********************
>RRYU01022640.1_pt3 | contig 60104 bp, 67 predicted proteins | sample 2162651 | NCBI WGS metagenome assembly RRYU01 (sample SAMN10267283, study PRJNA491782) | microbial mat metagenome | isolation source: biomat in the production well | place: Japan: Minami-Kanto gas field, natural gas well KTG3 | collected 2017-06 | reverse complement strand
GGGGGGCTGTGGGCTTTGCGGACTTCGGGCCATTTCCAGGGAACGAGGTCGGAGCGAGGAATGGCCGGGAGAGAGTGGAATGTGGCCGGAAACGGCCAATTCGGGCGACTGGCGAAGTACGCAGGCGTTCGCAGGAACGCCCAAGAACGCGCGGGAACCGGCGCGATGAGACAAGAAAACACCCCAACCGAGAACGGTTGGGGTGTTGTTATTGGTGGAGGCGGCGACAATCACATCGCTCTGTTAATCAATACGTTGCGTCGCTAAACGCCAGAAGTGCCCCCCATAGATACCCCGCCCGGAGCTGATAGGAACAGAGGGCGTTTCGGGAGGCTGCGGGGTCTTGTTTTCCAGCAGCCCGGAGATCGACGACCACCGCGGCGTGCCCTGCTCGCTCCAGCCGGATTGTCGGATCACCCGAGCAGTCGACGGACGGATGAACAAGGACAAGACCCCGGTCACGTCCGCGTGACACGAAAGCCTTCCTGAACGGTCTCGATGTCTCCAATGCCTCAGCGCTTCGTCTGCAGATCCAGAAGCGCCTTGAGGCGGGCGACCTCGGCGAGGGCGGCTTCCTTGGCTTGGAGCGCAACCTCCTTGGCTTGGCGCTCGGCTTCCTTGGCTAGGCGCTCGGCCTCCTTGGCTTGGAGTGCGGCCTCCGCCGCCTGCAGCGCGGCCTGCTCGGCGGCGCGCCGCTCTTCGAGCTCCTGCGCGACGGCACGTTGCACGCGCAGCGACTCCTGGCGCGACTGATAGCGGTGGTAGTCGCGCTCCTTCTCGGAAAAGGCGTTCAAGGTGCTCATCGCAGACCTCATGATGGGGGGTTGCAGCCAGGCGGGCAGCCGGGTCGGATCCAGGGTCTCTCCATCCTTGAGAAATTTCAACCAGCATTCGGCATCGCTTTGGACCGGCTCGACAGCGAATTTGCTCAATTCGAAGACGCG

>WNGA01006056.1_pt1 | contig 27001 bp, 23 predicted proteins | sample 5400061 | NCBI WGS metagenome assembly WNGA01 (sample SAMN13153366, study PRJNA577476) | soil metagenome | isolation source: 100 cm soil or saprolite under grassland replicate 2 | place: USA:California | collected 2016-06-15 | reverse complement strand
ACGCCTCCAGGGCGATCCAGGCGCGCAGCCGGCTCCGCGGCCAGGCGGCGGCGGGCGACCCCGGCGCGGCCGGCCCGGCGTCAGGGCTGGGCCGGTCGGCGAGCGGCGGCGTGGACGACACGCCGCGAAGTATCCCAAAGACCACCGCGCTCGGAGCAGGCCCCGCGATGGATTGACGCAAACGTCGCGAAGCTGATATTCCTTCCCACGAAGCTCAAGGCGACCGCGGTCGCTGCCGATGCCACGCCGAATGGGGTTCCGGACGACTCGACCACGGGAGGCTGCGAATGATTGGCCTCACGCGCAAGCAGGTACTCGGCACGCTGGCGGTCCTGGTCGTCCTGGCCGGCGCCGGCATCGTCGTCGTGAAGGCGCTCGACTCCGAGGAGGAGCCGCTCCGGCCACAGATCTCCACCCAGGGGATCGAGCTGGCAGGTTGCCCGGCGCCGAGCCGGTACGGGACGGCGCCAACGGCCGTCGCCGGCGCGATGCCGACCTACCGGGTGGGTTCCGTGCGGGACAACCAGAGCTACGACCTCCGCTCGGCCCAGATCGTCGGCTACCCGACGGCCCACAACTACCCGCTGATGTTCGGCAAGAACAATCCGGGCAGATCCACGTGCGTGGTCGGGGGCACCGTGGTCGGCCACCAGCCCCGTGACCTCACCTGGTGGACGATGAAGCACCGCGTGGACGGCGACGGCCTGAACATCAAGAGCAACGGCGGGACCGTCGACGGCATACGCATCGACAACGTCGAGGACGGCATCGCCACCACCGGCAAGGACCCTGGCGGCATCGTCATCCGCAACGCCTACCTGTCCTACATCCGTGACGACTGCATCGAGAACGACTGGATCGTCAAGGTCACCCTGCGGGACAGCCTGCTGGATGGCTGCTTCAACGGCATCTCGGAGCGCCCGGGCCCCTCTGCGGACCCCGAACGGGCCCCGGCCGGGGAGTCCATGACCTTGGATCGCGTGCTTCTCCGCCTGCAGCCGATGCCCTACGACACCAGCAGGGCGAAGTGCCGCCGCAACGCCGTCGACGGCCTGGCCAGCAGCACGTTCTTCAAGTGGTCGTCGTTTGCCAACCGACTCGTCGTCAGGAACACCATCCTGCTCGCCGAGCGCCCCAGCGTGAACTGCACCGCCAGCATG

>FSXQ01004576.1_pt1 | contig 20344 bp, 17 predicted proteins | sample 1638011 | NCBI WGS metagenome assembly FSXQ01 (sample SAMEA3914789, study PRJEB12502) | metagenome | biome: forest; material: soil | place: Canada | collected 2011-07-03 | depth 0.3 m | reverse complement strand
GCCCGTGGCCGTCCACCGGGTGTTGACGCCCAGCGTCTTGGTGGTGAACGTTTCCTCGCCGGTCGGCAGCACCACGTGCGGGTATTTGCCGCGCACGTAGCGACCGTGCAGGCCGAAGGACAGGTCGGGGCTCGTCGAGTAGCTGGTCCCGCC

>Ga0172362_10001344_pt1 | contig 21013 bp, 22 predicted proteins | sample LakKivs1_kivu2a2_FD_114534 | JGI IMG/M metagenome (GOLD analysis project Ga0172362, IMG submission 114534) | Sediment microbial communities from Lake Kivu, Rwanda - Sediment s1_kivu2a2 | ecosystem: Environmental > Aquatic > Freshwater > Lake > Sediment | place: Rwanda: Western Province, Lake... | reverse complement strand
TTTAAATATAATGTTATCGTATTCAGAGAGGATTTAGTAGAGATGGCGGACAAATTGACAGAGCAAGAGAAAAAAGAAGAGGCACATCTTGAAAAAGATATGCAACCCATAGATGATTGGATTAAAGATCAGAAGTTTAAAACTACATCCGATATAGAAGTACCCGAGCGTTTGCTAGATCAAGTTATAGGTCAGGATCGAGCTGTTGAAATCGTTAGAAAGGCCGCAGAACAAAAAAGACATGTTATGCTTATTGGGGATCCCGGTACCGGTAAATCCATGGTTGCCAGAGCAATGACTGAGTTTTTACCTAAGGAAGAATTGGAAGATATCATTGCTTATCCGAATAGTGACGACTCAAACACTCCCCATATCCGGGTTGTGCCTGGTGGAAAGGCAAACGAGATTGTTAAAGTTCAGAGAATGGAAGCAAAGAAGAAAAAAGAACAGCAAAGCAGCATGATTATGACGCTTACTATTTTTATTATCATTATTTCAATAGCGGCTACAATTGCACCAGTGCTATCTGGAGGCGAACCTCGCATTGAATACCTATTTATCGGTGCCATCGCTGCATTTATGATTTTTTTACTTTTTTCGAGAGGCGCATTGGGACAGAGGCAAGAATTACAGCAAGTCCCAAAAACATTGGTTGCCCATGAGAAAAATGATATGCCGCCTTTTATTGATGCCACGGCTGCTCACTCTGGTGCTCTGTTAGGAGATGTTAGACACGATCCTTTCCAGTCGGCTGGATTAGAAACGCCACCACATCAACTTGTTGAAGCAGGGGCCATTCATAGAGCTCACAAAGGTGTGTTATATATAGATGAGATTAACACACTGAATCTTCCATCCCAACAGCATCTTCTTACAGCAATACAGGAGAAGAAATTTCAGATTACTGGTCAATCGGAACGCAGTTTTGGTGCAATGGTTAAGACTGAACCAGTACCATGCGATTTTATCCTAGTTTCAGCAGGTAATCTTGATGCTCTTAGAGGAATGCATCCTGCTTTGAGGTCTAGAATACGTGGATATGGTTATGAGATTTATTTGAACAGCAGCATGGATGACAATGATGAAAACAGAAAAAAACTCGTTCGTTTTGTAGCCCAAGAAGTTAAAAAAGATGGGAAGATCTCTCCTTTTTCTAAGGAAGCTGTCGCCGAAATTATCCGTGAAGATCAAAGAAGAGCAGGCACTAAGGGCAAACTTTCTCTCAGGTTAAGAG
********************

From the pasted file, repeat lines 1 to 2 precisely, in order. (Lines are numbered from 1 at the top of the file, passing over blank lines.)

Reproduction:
>RRYU01022640.1_pt3 | contig 60104 bp, 67 predicted proteins | sample 2162651 | NCBI WGS metagenome assembly RRYU01 (sample SAMN10267283, study PRJNA491782) | microbial mat metagenome | isolation source: biomat in the production well | place: Japan: Minami-Kanto gas field, natural gas well KTG3 | collected 2017-06 | reverse complement strand
GGGGGGCTGTGGGCTTTGCGGACTTCGGGCCATTTCCAGGGAACGAGGTCGGAGCGAGGAATGGCCGGGAGAGAGTGGAATGTGGCCGGAAACGGCCAATTCGGGCGACTGGCGAAGTACGCAGGCGTTCGCAGGAACGCCCAAGAACGCGCGGGAACCGGCGCGATGAGACAAGAAAACACCCCAACCGAGAACGGTTGGGGTGTTGTTATTGGTGGAGGCGGCGACAATCACATCGCTCTGTTAATCAATACGTTGCGTCGCTAAACGCCAGAAGTGCCCCCCATAGATACCCCGCCCGGAGCTGATAGGAACAGAGGGCGTTTCGGGAGGCTGCGGGGTCTTGTTTTCCAGCAGCCCGGAGATCGACGACCACCGCGGCGTGCCCTGCTCGCTCCAGCCGGATTGTCGGATCACCCGAGCAGTCGACGGACGGATGAACAAGGACAAGACCCCGGTCACGTCCGCGTGACACGAAAGCCTTCCTGAACGGTCTCGATGTCTCCAATGCCTCAGCGCTTCGTCTGCAGATCCAGAAGCGCCTTGAGGCGGGCGACCTCGGCGAGGGCGGCTTCCTTGGCTTGGAGCGCAACCTCCTTGGCTTGGCGCTCGGCTTCCTTGGCTAGGCGCTCGGCCTCCTTGGCTTGGAGTGCGGCCTCCGCCGCCTGCAGCGCGGCCTGCTCGGCGGCGCGCCGCTCTTCGAGCTCCTGCGCGACGGCACGTTGCACGCGCAGCGACTCCTGGCGCGACTGATAGCGGTGGTAGTCGCGCTCCTTCTCGGAAAAGGCGTTCAAGGTGCTCATCGCAGACCTCATGATGGGGGGTTGCAGCCAGGCGGGCAGCCGGGTCGGATCCAGGGTCTCTCCATCCTTGAGAAATTTCAACCAGCATTCGGCATCGCTTTGGACCGGCTCGACAGCGAATTTGCTCAATTCGAAGACGCG